MySpace has been in the news again, this time because of the role it played in organizing the recent protests across the country (but primarily in California and Arizona) against the immigration bill. The first thing that jumps out to me, at least is that MySpace is now officially a “social networking site,” not just a blog site. Thank goodness we’ve figured that out.

But what happenend this week is Smart Mobs in living color. Look at the lead in the Arizona Republic:

There’s no doubt that the high school student protests that emptied several schools, blocked traffic and packed the state capital lawn were real.

It’s the way they were organized that was virtual.

Although the student demonstrations Monday and Tuesday paled in comparison with Friday’s 20,000-strong march, the city’s biggest, they likely marked the first appearance of a new generation of activists savvy about using electronic gadgets, text messaging and the Internet to organize.

And read this account by a Social Studies teacher in California:

Asked how the students organized so quickly, Ray Siqueiros, a Sunnyside social studies teacher, said, “It’s called technology. It’s called text messaging. It’s called myspace.com.” Students at Cholla and Pueblo coordinated their march within a matter of minutes during lunch by calling and text messaging each other on their cell phones, they said.

Now, I have to tell you, I have a hard time picturing a bunch of grownups doing quick, mass mobilization this way. Seriously. We’re so e-mail. And I’m pretty much done with that whole natives and immigrants meme because there’s nothing stopping any of us from becoming fluent in this language except our own unwillingness to learn it (and, ok, maybe some time issues…where do kids get the time for this anyway?) We can debate whether or not the kids should have done what they did (read the comments to this Danah Boyd post; in fact, read the whole thing) but we might want to recognize it for what it is: a powerful example of the connectedness that technology can create.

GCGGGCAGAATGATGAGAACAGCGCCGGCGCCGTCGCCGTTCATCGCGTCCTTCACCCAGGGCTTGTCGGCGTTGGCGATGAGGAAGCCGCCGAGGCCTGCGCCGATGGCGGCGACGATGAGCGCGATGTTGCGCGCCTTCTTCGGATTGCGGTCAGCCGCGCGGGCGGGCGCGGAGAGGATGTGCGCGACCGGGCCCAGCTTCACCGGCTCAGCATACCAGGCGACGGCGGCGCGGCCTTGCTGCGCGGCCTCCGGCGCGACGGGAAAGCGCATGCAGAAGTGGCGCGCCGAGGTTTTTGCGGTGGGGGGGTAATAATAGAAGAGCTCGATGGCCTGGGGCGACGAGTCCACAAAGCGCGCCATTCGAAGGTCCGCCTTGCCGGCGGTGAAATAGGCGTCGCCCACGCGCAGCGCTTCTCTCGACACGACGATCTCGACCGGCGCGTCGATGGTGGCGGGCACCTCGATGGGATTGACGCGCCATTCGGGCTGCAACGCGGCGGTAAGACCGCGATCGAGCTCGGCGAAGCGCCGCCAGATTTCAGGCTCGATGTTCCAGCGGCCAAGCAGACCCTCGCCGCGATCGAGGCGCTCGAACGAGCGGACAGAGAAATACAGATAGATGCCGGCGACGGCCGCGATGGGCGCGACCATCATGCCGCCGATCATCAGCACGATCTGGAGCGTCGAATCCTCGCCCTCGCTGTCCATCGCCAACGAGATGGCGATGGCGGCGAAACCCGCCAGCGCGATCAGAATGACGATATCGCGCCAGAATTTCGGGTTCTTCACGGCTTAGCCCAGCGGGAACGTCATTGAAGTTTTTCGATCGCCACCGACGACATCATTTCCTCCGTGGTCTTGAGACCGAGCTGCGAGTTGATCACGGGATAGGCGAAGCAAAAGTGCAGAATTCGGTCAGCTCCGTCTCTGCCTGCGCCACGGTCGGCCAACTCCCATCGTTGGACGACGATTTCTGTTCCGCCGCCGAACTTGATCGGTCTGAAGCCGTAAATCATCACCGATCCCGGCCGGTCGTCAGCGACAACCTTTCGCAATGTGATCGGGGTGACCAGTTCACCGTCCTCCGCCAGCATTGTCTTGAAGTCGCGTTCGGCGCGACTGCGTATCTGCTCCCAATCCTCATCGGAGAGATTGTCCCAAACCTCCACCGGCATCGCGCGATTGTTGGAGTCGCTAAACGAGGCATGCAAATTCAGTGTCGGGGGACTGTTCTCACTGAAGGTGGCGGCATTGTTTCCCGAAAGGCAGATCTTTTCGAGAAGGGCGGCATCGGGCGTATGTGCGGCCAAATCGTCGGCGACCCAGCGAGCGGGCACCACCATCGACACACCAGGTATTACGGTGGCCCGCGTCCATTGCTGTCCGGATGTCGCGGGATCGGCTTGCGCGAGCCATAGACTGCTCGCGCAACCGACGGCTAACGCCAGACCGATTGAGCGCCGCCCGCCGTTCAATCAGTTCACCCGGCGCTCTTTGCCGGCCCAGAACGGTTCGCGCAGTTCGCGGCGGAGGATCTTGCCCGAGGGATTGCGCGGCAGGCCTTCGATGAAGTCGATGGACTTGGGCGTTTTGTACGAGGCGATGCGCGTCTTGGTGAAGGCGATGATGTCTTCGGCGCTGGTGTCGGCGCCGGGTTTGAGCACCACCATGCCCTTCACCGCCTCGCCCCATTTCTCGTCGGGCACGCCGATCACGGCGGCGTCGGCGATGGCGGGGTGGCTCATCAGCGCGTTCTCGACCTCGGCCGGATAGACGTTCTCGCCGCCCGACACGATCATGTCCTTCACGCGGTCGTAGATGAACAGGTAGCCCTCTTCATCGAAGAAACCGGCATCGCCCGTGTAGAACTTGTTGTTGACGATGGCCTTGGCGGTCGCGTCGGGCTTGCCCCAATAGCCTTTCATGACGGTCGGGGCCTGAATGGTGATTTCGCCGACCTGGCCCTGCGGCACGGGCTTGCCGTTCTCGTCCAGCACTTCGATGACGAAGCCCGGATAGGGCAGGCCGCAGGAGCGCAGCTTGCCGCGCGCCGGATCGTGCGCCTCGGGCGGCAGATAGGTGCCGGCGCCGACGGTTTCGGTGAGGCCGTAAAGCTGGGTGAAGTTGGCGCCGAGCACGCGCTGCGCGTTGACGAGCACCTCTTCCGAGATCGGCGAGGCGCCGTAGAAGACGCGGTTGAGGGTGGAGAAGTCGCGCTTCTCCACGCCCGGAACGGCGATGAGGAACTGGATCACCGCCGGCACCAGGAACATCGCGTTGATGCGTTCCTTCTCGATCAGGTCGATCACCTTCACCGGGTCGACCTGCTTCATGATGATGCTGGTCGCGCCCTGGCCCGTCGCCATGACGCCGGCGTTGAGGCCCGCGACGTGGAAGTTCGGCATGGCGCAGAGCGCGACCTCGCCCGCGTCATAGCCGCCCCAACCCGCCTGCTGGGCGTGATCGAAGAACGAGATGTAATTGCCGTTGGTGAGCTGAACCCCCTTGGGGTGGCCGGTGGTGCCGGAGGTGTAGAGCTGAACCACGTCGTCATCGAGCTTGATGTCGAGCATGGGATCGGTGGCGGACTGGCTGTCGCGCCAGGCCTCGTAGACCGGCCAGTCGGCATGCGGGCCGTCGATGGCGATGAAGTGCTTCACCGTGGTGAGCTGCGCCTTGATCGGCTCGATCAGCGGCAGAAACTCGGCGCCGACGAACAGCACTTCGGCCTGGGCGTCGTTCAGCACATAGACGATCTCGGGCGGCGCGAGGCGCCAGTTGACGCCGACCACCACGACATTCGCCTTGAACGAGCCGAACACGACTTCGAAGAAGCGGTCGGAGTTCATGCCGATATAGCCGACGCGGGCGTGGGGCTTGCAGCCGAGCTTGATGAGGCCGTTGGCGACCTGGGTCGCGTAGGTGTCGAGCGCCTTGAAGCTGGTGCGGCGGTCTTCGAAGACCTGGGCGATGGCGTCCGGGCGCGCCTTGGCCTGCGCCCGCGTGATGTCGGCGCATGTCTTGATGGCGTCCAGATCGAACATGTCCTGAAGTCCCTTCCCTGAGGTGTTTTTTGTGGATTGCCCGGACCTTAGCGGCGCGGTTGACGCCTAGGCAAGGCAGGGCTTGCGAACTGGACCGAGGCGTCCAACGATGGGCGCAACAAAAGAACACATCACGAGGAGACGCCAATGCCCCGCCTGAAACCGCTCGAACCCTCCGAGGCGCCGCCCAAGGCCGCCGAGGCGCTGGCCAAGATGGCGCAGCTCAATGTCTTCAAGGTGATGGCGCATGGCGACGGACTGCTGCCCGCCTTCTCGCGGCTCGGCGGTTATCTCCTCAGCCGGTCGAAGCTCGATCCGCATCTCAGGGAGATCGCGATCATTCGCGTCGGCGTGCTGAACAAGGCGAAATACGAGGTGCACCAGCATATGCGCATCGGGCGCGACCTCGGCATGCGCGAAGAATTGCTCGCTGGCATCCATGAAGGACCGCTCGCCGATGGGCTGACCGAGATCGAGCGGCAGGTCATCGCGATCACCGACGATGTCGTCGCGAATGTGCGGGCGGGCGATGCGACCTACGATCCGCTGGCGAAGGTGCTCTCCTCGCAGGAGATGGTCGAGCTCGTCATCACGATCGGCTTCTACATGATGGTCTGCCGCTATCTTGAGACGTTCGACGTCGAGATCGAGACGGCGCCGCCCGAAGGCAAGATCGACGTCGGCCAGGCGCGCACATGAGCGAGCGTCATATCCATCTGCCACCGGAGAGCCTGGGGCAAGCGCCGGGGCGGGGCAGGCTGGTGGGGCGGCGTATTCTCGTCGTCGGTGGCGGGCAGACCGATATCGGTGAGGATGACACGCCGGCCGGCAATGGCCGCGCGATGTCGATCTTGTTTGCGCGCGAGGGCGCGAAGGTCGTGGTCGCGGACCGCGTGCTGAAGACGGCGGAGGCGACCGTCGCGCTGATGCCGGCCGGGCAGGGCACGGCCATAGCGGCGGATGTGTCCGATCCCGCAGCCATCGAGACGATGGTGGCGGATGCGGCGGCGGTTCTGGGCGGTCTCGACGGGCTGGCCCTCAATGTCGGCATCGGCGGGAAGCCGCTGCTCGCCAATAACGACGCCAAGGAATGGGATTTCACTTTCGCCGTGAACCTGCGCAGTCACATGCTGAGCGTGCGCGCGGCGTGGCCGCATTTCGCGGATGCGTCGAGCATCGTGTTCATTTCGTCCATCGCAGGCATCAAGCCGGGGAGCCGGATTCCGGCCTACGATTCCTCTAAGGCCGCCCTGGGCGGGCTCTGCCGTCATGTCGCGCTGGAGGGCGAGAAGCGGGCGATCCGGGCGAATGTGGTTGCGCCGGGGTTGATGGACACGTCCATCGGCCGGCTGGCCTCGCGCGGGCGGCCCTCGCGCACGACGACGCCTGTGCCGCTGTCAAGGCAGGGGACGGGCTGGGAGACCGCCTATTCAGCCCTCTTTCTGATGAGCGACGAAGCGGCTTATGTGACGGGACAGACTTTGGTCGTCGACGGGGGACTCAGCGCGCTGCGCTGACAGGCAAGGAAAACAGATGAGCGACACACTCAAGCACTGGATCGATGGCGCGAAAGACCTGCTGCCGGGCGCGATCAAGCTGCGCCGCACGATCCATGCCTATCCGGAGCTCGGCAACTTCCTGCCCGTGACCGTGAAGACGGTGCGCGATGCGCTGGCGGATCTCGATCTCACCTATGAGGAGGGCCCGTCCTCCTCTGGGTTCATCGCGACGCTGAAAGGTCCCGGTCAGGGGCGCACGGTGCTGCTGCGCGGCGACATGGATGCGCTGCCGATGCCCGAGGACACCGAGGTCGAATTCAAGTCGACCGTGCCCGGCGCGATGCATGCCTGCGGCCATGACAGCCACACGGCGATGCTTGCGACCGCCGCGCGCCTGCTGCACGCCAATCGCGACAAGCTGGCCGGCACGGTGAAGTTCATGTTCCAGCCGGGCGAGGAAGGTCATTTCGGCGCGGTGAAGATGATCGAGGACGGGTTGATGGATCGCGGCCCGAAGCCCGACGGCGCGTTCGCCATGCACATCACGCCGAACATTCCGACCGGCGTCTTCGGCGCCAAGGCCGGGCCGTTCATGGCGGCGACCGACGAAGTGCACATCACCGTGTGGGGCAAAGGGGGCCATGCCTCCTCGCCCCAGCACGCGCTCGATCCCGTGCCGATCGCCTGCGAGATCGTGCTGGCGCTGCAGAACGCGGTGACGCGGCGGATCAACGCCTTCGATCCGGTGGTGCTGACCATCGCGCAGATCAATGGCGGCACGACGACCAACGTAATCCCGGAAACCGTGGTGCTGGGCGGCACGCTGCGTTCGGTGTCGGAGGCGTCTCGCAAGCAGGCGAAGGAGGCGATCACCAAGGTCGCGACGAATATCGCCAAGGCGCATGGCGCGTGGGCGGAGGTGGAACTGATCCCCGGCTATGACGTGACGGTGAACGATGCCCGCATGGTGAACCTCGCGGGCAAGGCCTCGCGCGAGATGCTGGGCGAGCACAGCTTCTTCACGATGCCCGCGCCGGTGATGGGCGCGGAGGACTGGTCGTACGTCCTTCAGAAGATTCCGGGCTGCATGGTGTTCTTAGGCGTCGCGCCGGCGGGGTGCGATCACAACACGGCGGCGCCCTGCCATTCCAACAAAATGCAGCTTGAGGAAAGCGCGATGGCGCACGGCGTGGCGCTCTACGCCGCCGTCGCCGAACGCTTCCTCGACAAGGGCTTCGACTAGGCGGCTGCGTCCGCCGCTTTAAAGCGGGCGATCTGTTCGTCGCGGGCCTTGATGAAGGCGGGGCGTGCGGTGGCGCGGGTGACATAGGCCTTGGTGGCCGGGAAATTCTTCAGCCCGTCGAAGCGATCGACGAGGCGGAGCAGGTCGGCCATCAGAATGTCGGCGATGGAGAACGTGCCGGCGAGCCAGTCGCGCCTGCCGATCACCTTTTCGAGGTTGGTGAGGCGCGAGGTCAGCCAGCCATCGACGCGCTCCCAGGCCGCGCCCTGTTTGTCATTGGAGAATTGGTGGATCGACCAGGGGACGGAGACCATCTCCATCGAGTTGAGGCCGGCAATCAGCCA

And almost as important here, to me at least, are the reactions from some of the school administrators and law makers. From the Republic:

Sunnyside Principal Raúl Nido said he wanted to work with the students, not contain them.
“If you know what the cause is and you’re passionate about it, then tell me why,” Nido said. “If you don’t know what you’re doing then you’re being led. This is a very hot issue.”
Students said they were appreciative.
“I expected them to try and stop us, but instead they’re encouraging us,” said Alex Gonzalez, 17, a junior and Sunnyside student body vice president. “They understand where we’re coming from.”

And from Arizona Central:

“I commend these students because this is a lesson in modern civics education that we can all learn from,” said Rep. Steve Gallardo, D-Phoenix. “Their voices are being heard, and they’re doing it on their terms. This is very exciting.”

We really can all learn from this, not become it, necessarily, but understand it. We might want to think about how to put their engagement and connections in these communities to positive use in our classrooms instead of simply trying to surpress their importance. Just think of the possibilities…